As West Coast burns, Olympia area sees only a slight increase in fire calls


As record-breaking fires scorch large swaths of the West Coast, fire officials in Olympia, Lacey and Tumwater said their jurisdictions have thus far avoided major incidents despite alarming conditions.

Those fire officials said that while the number of calls they respond to seem to be up from the same time last year, the increase is slight and the fires have been contained before becoming severe.

Tumwater Fire Chief Brian Hurley told The JOLT News that for a stretch of time last week, the department increased the manpower working each shift because conditions were just right for a serious fire. Those conditions included an eastern wind, high temperatures and low humidity. The increased staffing was a proactive move rather than a reactive one, he said, meaning his staff hadn’t been overwhelmed by calls but easily could have been.

During that time, one unit from Tumwater was sent to help a extinguish a fire that burned 290 acres in the southwestern part of the county on Sept. 8 through Sept. 9.

“There were a lot of resources from the county down there, so if we had any kind of major incident in the city of Tumwater — a structure fire or a wildland fire — we would have been hard-pressed to get resources from our neighboring jurisdictions because they were all tied up,” Hurley said of that day.  (A structure fire is a fire in a building.)

The most serious incident in Tumwater during the intense stretch was on Sept. 7, where a fallen power line caused smoldering that had potential to grow into a serious fire. Local firefighters had to wait to do anything about it until the power lines could be shut off. In the meantime, a Department of Natural Resources (DNR) helicopter dropped water from the sky to keep the fire from growing.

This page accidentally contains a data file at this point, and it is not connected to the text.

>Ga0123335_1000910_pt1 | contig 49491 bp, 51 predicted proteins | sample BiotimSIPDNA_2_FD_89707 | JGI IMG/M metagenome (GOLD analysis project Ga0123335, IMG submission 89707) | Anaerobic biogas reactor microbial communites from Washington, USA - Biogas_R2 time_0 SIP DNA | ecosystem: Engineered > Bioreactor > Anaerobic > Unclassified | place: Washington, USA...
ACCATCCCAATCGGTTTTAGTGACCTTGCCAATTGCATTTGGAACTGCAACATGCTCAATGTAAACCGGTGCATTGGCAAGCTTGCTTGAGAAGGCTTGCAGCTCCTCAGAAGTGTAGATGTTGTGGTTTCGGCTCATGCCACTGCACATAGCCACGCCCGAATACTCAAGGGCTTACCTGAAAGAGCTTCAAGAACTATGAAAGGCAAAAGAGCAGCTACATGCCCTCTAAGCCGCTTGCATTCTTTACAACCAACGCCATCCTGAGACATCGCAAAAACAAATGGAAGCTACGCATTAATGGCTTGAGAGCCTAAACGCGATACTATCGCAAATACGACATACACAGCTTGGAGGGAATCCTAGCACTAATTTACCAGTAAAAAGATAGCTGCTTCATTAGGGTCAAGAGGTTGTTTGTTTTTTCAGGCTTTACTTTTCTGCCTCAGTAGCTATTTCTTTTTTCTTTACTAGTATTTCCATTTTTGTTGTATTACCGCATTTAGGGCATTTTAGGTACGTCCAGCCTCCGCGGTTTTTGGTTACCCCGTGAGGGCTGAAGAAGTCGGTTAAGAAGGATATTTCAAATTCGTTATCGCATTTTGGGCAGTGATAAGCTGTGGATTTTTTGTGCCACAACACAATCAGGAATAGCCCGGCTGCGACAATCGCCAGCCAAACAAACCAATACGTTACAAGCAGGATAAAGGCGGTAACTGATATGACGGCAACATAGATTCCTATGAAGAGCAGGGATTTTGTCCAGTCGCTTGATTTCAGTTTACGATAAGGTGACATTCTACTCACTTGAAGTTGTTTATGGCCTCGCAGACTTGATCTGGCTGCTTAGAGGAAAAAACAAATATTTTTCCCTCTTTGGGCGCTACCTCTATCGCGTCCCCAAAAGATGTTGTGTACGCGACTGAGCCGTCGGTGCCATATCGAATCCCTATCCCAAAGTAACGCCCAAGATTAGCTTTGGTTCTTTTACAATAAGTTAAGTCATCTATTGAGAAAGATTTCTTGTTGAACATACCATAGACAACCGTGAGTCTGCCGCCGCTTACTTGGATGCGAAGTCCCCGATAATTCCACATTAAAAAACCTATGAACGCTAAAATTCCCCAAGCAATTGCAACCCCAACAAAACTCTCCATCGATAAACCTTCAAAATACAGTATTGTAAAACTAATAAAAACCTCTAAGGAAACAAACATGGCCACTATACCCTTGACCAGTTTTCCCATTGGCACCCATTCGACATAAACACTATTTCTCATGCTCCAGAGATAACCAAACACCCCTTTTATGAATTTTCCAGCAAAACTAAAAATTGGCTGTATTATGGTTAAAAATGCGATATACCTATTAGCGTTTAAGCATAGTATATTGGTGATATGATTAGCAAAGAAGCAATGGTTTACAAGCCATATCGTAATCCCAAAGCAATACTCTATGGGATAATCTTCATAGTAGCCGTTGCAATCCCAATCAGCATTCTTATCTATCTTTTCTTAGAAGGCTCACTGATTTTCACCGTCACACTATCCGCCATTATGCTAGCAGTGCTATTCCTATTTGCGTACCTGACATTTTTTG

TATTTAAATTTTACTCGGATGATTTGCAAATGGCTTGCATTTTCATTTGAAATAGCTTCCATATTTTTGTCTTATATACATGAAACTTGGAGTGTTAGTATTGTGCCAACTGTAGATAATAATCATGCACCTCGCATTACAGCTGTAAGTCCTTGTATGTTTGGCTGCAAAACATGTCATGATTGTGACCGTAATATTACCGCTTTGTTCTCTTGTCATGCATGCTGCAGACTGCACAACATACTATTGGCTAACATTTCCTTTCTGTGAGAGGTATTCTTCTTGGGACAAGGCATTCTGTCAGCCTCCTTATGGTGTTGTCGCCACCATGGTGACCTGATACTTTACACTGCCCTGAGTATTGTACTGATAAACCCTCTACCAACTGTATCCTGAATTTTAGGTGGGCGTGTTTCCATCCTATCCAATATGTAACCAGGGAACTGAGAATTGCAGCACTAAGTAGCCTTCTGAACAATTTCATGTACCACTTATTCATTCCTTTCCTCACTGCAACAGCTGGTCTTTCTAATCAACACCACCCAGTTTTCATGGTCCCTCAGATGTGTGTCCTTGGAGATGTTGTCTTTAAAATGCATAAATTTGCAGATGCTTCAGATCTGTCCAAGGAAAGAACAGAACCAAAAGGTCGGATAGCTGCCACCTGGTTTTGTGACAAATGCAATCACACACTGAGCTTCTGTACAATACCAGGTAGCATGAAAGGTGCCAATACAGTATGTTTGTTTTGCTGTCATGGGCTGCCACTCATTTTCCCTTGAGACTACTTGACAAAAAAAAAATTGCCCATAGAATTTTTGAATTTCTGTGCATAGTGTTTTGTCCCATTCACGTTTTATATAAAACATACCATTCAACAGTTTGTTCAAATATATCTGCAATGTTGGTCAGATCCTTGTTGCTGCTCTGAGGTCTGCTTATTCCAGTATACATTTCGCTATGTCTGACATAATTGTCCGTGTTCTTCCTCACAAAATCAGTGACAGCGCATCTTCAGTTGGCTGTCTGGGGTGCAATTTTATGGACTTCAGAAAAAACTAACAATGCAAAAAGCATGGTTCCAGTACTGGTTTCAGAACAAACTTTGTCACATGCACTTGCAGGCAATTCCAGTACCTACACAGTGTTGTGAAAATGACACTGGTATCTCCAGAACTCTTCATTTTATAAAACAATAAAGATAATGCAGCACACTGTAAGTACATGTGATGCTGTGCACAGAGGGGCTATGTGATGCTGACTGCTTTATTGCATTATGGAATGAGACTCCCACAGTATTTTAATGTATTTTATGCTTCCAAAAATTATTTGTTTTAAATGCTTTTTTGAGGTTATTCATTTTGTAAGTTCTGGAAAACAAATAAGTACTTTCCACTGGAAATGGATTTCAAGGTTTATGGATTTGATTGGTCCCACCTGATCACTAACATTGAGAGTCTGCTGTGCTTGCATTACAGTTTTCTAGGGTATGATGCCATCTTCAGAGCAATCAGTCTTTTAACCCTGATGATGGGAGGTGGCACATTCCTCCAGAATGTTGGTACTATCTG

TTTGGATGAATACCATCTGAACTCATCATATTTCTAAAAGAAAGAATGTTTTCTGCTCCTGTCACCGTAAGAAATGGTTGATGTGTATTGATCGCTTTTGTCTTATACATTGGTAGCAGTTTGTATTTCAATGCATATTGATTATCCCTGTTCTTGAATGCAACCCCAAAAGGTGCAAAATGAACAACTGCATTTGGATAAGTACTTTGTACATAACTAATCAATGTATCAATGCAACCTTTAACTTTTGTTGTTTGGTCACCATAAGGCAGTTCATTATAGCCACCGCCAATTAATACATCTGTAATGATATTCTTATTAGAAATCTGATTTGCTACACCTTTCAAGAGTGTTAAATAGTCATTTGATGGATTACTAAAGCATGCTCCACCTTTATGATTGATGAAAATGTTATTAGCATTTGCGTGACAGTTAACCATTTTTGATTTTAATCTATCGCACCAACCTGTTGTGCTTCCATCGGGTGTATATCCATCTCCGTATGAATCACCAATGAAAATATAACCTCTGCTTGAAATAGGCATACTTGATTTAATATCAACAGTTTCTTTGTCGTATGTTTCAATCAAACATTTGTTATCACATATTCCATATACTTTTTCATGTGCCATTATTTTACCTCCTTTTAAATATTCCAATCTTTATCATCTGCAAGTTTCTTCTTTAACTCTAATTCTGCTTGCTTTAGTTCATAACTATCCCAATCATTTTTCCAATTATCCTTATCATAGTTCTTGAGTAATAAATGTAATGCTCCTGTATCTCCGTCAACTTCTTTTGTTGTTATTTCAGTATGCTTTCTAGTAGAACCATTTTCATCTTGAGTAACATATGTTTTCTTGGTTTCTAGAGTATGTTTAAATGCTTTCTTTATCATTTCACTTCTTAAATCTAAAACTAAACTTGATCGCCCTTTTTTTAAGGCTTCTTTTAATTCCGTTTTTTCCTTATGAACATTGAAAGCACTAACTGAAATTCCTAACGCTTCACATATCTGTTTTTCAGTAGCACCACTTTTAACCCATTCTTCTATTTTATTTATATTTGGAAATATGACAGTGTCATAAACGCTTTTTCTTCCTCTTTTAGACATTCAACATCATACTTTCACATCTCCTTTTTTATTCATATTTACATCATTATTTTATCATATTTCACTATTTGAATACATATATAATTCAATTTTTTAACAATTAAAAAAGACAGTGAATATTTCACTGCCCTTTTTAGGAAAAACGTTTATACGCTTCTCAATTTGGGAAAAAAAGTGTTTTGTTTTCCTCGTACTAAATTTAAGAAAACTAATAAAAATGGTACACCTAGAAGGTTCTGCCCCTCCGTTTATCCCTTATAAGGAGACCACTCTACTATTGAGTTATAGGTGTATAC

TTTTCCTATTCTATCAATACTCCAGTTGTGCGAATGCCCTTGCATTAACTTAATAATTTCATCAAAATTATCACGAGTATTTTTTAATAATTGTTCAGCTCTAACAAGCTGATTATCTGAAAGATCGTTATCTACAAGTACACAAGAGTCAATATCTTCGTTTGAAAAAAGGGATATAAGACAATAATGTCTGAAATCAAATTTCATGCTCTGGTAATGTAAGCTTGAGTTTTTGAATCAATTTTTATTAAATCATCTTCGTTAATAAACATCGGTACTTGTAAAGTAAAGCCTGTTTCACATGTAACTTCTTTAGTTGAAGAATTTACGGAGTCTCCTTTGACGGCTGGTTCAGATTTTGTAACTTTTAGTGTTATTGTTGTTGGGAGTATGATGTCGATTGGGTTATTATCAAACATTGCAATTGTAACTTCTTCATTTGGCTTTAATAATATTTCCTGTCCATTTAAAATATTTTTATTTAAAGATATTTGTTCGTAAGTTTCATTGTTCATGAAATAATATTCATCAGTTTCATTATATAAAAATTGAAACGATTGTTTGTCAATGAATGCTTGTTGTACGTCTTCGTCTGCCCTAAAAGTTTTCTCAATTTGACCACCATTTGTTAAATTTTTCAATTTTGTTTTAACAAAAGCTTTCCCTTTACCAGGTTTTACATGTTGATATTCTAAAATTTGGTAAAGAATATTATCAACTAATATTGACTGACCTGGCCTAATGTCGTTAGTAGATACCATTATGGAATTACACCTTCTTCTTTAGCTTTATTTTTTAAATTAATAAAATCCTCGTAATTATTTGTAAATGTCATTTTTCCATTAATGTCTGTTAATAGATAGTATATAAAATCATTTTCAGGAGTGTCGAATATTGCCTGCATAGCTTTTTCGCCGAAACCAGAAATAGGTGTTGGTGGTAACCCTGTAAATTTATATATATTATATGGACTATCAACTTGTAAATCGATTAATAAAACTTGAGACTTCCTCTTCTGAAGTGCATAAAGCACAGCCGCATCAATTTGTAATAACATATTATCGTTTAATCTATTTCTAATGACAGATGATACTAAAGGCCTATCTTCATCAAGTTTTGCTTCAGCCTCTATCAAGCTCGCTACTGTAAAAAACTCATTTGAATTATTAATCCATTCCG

Hurley said that wind speeds have died down, and that helps lower the fire threat. High winds cause fires to spread quickly, especially in dry conditions.

Assistant Chief Mike Buchanan with the Olympia Fire Department said that the number of calls they’ve seen in the past couple of weeks has increased, but not enough to exceed their resources. The incidents they’ve responded to have been relatively minor. The most serious fire burned about one acre in a wooded area on Friday.

That fire was just north of the 1300 block of Cooper Point Road Southwest. Buchanan said it spread quickly in the dry brush and several units responded to keep it contained. A DNR helicopter dropped water from above. Additional units responded from the Black Lake and Lacey fire departments. Perhaps most alarming about the fire was its proximity to a mobile home park. The park was just to the north of the fire and it could have been consumed by the blaze if the fire had not been contained quickly.

Battalion Chief Tim Hule with the Lacey Fire Department said that while conditions have been primed for a serious fire season this year, the number of fire calls have been pretty average.

“It could have just as easily happened here as it did in Graham,” Hule said, referring to the Pierce County town where multiple homes were destroyed by brushfires last week.


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